When I searched all my previous blog posts for “What was that all about?” the second thing that came up was Day 967: The meaning of life. What was THAT all about?

What were all my photos from yesterday all about?



















What is that last photo all about?  It’s all about where I park my car (near Fenway Park). It’s also all about how I’m going to spend this evening — at a game night with other group therapists.  I’m game and all about that, although I’m also all about spending the weekend with Michael, as much as I can.

I’m all about my son Aaron, so here’s his second “Misheard Lyrics” video from many years ago:

I’m all about your comments, so please leave one below.

I’m all about gratitude, so thanks to all who were all about helping me create today’s post and — of course! — to all of  you!!



Categories: group therapy, personal growth, photojournalism | Tags: , , , , , , , , , | 17 Comments

Day 2265: Exhausted

Even though I’m up for anything these days, sometimes I get exhausted, especially on Thursdays, when I

  • work from 10 to 9,
  • facilitate two therapy groups,
  • orient new people for my groups,
  • see several people for individual therapy,
  • go to a meeting of social workers,
  • have about 20 minutes for lunch,
  • try to decide whether to look at or avoid the news,
  • practice my  latest song, and
  • practice self-care.

In one of those therapy groups, a person exhausted by a major and unexpected loss shared that she practices self care by taking breaks, even if it’s a break for a moment.  I wasn’t too exhausted to hear that she had learned that skill in my groups.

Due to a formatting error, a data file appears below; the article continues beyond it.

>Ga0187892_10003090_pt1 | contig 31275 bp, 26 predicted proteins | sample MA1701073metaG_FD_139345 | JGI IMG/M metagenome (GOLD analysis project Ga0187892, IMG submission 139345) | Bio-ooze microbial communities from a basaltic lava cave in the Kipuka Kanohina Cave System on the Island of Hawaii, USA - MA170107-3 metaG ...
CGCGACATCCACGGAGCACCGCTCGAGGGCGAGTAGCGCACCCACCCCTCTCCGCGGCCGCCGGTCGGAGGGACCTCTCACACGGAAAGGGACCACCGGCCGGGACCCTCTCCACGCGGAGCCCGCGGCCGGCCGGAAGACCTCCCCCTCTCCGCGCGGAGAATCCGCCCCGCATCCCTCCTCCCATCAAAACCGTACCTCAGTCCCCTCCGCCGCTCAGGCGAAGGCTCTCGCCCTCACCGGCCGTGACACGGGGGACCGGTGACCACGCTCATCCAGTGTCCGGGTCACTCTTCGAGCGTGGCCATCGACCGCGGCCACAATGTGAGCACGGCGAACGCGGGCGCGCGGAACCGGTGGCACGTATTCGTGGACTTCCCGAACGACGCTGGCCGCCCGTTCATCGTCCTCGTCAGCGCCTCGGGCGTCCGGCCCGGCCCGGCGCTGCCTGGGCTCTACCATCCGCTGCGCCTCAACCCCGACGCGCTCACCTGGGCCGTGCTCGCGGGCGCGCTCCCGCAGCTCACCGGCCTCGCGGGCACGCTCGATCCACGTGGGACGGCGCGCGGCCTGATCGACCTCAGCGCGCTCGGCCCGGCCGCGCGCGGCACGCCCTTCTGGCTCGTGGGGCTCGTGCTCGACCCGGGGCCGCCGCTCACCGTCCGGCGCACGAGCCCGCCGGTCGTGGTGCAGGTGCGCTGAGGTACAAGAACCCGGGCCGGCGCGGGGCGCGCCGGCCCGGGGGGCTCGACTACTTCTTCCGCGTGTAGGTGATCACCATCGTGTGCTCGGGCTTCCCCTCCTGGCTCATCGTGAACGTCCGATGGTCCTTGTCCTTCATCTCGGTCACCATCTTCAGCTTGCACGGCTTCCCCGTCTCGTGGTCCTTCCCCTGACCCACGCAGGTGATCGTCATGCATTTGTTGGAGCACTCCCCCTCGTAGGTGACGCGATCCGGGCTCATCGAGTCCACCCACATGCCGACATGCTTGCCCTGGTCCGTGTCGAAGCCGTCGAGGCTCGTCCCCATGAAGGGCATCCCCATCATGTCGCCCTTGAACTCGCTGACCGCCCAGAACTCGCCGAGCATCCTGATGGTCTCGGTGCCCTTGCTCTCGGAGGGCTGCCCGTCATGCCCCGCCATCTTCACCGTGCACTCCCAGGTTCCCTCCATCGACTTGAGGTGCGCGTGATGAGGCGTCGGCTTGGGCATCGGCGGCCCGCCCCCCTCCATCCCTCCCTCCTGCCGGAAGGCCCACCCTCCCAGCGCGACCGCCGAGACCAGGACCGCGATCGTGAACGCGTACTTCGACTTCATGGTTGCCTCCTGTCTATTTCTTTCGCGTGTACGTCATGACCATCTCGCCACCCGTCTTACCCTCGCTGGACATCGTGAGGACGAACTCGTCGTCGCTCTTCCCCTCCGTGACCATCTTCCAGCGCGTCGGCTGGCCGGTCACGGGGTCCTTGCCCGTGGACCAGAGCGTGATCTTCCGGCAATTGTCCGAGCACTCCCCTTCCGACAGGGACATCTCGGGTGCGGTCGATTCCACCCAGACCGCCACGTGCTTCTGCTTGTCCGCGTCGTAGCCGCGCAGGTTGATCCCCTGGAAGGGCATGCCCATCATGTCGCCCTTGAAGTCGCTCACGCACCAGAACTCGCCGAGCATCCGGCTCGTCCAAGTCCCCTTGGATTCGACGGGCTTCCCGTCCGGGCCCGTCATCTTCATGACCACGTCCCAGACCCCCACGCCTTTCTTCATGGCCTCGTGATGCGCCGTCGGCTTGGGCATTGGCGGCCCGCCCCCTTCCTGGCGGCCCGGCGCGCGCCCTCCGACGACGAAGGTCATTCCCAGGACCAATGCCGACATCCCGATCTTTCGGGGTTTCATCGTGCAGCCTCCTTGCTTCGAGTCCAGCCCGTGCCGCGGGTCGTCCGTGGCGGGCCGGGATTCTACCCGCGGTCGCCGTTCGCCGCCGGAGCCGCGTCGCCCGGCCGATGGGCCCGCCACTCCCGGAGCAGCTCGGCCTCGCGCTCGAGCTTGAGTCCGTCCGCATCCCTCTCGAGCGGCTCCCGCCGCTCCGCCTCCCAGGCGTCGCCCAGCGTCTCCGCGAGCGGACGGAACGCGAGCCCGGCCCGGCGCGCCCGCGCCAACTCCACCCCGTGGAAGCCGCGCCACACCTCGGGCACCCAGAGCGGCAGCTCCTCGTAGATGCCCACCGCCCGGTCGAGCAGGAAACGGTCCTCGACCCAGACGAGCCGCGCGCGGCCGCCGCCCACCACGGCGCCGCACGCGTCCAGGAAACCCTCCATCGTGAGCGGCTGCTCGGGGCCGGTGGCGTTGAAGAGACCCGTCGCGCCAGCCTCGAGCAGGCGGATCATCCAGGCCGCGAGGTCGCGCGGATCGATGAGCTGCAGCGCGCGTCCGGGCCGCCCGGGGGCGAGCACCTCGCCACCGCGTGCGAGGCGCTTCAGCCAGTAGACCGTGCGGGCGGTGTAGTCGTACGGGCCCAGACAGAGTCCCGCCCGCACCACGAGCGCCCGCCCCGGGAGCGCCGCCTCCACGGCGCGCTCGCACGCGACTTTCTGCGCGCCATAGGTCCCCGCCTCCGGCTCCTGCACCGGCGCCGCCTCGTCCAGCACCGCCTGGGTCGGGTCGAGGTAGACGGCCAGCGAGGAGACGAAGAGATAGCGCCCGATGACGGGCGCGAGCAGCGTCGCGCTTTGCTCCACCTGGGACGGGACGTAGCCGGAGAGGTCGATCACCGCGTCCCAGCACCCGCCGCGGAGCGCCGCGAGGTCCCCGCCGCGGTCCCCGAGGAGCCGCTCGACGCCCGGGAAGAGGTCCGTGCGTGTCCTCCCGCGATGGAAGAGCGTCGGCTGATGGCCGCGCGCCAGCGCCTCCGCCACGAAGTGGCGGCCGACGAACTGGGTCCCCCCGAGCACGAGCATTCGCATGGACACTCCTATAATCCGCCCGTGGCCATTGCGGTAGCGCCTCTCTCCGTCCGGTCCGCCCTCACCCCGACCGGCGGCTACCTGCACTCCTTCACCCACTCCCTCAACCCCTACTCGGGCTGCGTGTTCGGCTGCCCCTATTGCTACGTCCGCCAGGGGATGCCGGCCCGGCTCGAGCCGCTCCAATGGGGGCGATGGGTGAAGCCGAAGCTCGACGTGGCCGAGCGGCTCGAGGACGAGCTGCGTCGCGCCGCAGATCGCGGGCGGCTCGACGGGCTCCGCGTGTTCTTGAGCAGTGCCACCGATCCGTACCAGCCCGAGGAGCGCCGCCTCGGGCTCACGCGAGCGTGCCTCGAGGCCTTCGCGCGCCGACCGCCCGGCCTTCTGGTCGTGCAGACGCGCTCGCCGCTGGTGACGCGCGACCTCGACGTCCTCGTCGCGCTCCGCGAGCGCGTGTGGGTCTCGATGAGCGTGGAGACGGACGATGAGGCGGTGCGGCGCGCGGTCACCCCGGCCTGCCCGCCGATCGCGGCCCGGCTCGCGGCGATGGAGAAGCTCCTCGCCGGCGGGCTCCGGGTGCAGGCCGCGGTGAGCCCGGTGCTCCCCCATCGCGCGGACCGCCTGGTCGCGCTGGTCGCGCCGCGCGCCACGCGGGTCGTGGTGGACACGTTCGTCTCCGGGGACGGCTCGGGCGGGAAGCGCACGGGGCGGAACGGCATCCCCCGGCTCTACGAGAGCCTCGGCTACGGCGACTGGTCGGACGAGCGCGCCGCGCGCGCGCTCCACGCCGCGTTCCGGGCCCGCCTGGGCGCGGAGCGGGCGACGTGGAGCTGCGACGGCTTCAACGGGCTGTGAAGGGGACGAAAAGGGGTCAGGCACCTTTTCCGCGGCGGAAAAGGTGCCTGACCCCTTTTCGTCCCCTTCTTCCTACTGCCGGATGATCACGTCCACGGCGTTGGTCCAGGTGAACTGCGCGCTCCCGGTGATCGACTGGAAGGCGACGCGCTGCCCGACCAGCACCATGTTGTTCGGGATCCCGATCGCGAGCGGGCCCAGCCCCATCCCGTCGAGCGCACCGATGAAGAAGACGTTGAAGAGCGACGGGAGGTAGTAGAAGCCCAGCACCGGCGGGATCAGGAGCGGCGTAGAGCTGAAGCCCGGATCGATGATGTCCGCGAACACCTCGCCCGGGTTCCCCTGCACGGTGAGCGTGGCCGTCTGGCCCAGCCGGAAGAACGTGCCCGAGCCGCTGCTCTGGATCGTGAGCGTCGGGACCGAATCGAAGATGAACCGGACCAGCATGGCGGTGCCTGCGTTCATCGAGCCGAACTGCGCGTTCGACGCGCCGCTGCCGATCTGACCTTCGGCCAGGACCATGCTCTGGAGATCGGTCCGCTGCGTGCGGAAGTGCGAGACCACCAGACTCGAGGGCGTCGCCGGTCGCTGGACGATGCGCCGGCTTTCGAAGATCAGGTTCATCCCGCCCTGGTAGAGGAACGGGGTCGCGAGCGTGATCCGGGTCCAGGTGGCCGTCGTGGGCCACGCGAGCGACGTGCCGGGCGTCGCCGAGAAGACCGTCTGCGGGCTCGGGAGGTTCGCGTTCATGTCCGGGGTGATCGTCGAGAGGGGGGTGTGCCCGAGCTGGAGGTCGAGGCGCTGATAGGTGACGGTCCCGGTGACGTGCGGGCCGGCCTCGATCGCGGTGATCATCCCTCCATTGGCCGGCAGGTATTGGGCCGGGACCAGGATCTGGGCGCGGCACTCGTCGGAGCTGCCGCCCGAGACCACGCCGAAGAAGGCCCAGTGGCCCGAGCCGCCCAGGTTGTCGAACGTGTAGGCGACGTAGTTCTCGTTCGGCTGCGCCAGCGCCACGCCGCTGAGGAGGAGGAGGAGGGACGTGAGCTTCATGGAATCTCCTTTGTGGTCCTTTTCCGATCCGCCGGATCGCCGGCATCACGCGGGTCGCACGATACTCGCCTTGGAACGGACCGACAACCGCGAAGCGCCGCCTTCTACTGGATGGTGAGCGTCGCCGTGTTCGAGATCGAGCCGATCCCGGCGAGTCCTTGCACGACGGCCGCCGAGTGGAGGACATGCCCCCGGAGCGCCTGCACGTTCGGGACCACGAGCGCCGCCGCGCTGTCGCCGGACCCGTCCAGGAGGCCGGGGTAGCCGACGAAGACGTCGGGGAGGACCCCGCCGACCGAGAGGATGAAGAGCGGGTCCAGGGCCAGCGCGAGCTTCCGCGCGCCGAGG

I was so exhausted by the end of the day  that I added a new emotion to the emotions chart on my door:


Here and now, I’m exhausted by the possibility that somebody might tell me that “exhausted” is not really an emotion.

Here and now, I’m NOT too exhausted to share my other photos from yesterday.





I hope you’re not too exhausted to share what exhausts you and what energizes you, in a comment below.

Here‘s the late and great Madeline Kahn singing about how exhausted she is in Mel Brooks‘s Blazing Saddles.

I’m never too exhausted to express my gratitude for all those who help me create these daily posts and — of course! — for YOU.



Categories: personal growth, photojournalism | Tags: , , , , , , , | 16 Comments

Day 2208: Frustration

Yesterday, when I was experiencing some frustration, I noticed that somebody had chosen to express that feeling via the emotions chart on my office door.


I wondered, “Who expressed that frustration?  Was it a patient or a staff person? Why are they feeling frustration?  Are they expressing that frustration to others?  Are they keeping the frustration to themselves?  Do they know they are not alone in feeling frustration?  How do they deal with frustration?” I felt some frustration that I did not know  — and probably would never know — the answers to my questions.